Canary Wharf Redevelopment

Canary Wharf’s past – a major trade port

From 1802, the area we now know as Canary Wharf was one of the most important ports in the UK, importing and exporting goods across the world. The area was originally designed by William Jessop, and his original West India Docks were so successful that Millwall Docks was later added to the port area.

Canary Wharf took its name from the trade of fruit and vegetables from the Canary Islands.

Declining fortunes

By the 20th century, ships were steadily increasing in size, and the Canary Wharf docks were struggling to cope. The deeper ports further along the Thames started taking the lion’s share of the trade, and this marked a decline for Canary Wharf. By the 1960s, the entire port industry in London had faltered almost to a halt, and in the early 1980s, the docks were finally closed.

Ripe for regeneration

Plans for Canary Wharf’s redevelopment were originally put in place shortly after the docks were shut. The Docklands Development Corporation (established by Michael Heseltine in 1981) was formed to improve the area, but lack of funding put the project on hold.

It wasn’t until 1987, when Heseltine entered negotiations with Canadian property mogul Paul Reichmann, that the necessary funds were found. Reichmann agreed to take on the regeneration work, in exchange for substantial tax breaks from the government.

In an interview with the National Post, Reichmann explained that he’d had meetings with business leaders across London, asking them about their current premises and whether or not they were happy with them. He discovered that most weren’t content with the buildings they currently operated from, which gave him the motivation to create an area which would provide a more appealing alternative.

The tallest skyscraper in the UK?

In 1990, Reichmann’s company, Olympia & York, constructed what was then the UK’s tallest building, One Canada Square. This set the tone for Canary Wharf, and established it as a major business hub.

The towering, pyramid-topped structure remained the country’s tallest building until The Shard was built in 2010.

Rapid rise, fall…and rise again

Historically, Canary Wharf’s past has been a ‘rise and fall’ story, and its regeneration would prove to be no exception. In 1991, it rapidly gained popularity among some of the UK’s biggest companies, with banks such as HSBC, Citigroup, Morgan Stanley and the Financial Services Authority taking up residence in the area. Several major newspapers also moved in, along with other notable businesses.

Unfortunately, just a year later, Olympia & York faced serious financial problems. They filed for bankruptcy, and as a result, Canary Wharf was placed into administration. Despite this major set-back, Reichmann managed to gather together a group of investors, and was able to purchase Canary Wharf back again, at a cost of £800million.

New ownership and expansion

By this stage, the area was already well established as an important business location. However, Reichmann’s involvement with the project came to an end in 2004, and the Canary Wharf Group was taken over by Songbird Estates. Five years after this, the Qatari Investment Authority became shareholders in the company, and saved it from collapse.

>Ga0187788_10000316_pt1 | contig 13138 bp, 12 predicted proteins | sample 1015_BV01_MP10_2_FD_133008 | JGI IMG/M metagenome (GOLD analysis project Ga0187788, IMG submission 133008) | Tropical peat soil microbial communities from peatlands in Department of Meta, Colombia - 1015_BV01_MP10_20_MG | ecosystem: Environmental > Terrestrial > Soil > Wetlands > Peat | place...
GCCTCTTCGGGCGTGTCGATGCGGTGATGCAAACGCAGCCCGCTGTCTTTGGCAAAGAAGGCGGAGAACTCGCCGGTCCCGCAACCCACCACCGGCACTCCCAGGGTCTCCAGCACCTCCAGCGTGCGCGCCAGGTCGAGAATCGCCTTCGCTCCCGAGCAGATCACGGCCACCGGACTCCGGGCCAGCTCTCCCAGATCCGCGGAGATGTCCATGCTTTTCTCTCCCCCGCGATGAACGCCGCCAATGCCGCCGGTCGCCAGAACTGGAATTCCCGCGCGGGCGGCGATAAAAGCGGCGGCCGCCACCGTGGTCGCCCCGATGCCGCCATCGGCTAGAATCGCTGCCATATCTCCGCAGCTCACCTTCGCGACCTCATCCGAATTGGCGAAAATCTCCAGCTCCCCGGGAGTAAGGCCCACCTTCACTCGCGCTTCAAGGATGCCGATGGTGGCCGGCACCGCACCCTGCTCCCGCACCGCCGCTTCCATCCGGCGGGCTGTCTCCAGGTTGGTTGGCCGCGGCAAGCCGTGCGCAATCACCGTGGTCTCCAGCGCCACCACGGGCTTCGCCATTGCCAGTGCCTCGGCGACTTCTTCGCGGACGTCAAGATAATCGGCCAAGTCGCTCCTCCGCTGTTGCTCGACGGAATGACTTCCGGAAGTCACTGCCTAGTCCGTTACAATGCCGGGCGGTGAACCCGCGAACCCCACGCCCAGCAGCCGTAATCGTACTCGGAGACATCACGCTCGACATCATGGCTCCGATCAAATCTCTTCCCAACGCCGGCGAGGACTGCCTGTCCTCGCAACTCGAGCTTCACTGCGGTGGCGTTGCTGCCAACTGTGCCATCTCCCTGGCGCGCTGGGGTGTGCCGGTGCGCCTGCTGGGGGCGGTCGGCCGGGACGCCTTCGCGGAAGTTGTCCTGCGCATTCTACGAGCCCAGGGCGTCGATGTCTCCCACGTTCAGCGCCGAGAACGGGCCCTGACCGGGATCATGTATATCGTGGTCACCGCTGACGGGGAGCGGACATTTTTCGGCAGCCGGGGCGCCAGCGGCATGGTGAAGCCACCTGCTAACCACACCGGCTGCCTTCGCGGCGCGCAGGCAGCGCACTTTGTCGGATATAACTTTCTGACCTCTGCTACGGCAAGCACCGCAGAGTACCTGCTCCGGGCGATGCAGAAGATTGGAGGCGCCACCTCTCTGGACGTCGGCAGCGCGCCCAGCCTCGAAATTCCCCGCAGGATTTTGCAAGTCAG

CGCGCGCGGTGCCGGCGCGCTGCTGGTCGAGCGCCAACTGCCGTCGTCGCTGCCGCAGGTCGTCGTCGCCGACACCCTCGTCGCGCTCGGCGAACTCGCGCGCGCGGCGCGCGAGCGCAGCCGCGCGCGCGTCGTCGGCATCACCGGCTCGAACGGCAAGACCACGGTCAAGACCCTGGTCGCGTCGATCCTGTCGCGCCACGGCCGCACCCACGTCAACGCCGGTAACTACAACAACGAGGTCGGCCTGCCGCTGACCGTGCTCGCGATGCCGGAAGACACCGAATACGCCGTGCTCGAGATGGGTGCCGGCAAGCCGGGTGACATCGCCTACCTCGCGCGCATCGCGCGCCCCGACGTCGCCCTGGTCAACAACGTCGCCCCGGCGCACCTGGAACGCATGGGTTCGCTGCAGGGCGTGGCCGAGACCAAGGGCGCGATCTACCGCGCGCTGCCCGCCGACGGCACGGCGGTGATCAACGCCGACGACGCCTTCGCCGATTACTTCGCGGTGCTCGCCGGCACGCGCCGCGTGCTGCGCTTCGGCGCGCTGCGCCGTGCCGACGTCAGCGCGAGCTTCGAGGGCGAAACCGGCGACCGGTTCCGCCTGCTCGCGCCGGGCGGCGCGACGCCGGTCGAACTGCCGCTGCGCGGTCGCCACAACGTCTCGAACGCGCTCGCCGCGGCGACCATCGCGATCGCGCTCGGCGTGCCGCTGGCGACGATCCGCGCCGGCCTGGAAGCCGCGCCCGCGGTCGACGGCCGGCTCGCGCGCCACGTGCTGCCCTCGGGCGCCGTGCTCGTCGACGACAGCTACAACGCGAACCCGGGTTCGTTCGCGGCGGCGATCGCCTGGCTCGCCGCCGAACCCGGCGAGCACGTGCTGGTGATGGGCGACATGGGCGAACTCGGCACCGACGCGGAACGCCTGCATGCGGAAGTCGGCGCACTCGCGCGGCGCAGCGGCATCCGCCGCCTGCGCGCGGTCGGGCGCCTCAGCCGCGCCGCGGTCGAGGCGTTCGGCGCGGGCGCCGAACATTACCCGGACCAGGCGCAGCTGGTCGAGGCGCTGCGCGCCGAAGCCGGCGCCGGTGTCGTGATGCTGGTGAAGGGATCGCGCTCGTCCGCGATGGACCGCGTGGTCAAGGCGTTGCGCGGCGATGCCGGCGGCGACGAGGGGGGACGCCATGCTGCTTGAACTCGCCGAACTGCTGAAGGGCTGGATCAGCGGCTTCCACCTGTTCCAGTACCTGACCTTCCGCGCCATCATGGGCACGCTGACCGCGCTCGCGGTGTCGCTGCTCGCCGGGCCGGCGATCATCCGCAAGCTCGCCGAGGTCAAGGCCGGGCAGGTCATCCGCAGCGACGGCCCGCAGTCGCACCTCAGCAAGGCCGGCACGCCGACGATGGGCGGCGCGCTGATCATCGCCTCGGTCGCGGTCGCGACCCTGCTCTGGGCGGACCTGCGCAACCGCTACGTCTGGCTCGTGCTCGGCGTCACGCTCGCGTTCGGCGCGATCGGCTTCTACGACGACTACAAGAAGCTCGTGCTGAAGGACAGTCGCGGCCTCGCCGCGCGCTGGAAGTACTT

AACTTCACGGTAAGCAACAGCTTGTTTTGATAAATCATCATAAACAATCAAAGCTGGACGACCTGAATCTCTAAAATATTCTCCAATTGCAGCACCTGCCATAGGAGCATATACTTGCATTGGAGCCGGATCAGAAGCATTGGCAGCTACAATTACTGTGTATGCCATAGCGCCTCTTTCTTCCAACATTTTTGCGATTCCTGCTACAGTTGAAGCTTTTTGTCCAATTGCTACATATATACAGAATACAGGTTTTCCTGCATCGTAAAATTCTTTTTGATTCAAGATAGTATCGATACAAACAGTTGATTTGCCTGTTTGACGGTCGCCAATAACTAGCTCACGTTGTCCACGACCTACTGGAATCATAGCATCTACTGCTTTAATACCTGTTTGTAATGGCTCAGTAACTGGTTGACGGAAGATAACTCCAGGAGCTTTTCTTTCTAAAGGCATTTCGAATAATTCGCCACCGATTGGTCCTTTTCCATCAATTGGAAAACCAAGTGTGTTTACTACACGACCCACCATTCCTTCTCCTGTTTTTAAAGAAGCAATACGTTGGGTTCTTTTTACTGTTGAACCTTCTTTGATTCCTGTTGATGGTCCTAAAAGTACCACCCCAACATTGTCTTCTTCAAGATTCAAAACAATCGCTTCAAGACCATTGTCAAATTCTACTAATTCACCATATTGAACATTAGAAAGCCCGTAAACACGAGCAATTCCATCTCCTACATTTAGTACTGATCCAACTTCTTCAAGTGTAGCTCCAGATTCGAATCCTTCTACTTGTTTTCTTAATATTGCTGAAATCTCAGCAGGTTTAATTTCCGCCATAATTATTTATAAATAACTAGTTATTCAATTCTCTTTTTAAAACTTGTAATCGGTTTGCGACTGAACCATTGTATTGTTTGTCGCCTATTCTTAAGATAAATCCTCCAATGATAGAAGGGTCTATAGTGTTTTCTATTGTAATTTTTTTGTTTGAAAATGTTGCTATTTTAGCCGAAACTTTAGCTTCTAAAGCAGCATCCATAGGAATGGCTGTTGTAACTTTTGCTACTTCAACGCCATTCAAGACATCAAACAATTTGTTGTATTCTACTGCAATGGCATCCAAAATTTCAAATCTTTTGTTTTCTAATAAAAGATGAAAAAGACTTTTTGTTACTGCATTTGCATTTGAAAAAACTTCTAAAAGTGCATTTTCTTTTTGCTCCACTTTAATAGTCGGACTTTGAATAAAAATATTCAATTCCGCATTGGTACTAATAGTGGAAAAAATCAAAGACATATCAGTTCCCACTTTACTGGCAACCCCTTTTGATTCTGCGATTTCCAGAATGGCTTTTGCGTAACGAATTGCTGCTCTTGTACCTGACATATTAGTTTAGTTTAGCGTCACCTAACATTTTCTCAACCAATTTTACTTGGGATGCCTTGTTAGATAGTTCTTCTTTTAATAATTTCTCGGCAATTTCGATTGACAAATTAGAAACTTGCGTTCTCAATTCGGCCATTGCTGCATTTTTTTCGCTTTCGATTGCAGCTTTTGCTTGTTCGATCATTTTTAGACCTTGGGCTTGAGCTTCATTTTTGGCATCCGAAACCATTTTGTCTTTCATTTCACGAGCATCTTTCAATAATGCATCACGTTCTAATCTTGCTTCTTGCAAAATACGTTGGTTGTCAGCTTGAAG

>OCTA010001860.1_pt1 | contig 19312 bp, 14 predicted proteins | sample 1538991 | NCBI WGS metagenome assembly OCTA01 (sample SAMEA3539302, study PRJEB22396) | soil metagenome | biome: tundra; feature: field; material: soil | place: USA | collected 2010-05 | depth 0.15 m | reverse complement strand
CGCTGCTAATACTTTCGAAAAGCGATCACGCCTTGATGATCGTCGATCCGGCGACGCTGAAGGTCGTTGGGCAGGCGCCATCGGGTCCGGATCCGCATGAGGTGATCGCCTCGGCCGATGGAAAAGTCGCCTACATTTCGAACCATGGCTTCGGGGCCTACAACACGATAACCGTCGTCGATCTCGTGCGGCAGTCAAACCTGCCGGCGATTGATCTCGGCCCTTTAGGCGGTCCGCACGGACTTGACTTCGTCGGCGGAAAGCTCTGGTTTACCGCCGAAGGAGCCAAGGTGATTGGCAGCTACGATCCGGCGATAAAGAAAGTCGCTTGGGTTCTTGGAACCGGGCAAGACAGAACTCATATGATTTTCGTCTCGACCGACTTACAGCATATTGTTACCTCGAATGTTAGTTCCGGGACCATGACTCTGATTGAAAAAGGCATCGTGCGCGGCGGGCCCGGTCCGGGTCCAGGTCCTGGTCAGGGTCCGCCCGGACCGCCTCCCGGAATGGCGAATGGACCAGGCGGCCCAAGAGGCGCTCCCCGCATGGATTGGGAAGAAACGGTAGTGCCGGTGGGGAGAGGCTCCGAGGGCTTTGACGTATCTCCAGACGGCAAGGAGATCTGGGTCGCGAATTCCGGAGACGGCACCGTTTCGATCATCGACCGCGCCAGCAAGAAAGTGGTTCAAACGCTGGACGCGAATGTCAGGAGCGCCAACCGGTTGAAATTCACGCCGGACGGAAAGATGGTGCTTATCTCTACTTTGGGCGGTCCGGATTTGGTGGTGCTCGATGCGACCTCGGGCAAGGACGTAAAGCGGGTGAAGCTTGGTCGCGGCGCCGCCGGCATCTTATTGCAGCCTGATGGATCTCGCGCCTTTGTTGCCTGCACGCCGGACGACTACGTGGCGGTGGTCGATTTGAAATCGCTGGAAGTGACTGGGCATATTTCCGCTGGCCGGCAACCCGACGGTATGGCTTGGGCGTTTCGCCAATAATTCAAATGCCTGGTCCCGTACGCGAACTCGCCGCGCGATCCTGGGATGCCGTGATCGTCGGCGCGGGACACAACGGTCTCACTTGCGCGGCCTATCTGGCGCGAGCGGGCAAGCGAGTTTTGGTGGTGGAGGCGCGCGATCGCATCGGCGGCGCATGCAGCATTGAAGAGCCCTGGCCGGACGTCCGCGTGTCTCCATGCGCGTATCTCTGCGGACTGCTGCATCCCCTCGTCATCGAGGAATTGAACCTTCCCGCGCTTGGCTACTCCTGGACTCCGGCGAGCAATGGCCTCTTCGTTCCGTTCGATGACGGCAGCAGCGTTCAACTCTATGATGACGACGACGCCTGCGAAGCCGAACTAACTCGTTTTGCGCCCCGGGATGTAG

Steady expansion and a change of personality

Since 2014, Canary Wharf has been steadily expanding, and further buildings are being constructed there all the time. At first, this was to meet the increasing demand for London office space. However, rising numbers of employees wanted to live near their place of work, and as such, the first residential blocks were built.

These days, Canary Wharf remains London’s secondary central business district, but has taken on a new personality, as an upcoming residential hotspot. Many retailers and restaurants have established themselves here, along with music venues, gyms, cinemas and more. The arrival of Crossrail only added to its appeal, bringing more homebuyers and renters to the area.

The impact of Canary Wharf on London

Canary Wharf has had significant impact on the capital. It’s more than just a redevelopment success story – the regeneration project created an appealing new option for businesses in numerous different sectors, and paved the path for further redevelopment work in the surrounding area.

Residential properties continue to be built too. For example, at the time of writing, the first batch of luxury apartments at Park Drive came on the market, with prices ranging from £825,000 to close to £4million.

Brian De’ath, residential sales director for the Canary Wharf Group, commented: “The regeneration of the East End is helping to bring a new wave of purchasers to this side of London, with Canary Wharf a prime destination.”

Experts predict that the area will increasingly become more residential, to accommodate the growing demand of Canary Wharf’s workers.

Canary Wharf – the facts and figures

Here are some further facts about the area:

  • According to the most up-to-date figures, Canary Wharf has around 16,000,000 sq ft of office and retail space. Of this, close to half is owned by the Canary Wharf Group.
  • Approximately 105,000 people currently work here, and this figure is still on the rise.
  • Two European Union agencies (European Banking Authority and European Medicines Agency) were based here until 2018, but moved out after Brexit was announced.
  • Although there are businesses of all kinds in Canary Wharf, it’s still largely dominated by companies in the financial and media sectors.
  • Canada Square is Canary Wharf’s most notable area, and is a large, grassy square. Beneath, you’ll find a shopping mall.
  • Canary Wharf is extremely well-connected, and residents can choose to travel by rail (DLR, Crossrail and the Jubilee Line), bus, or by riverboat. London City Airport is only 3 miles away.
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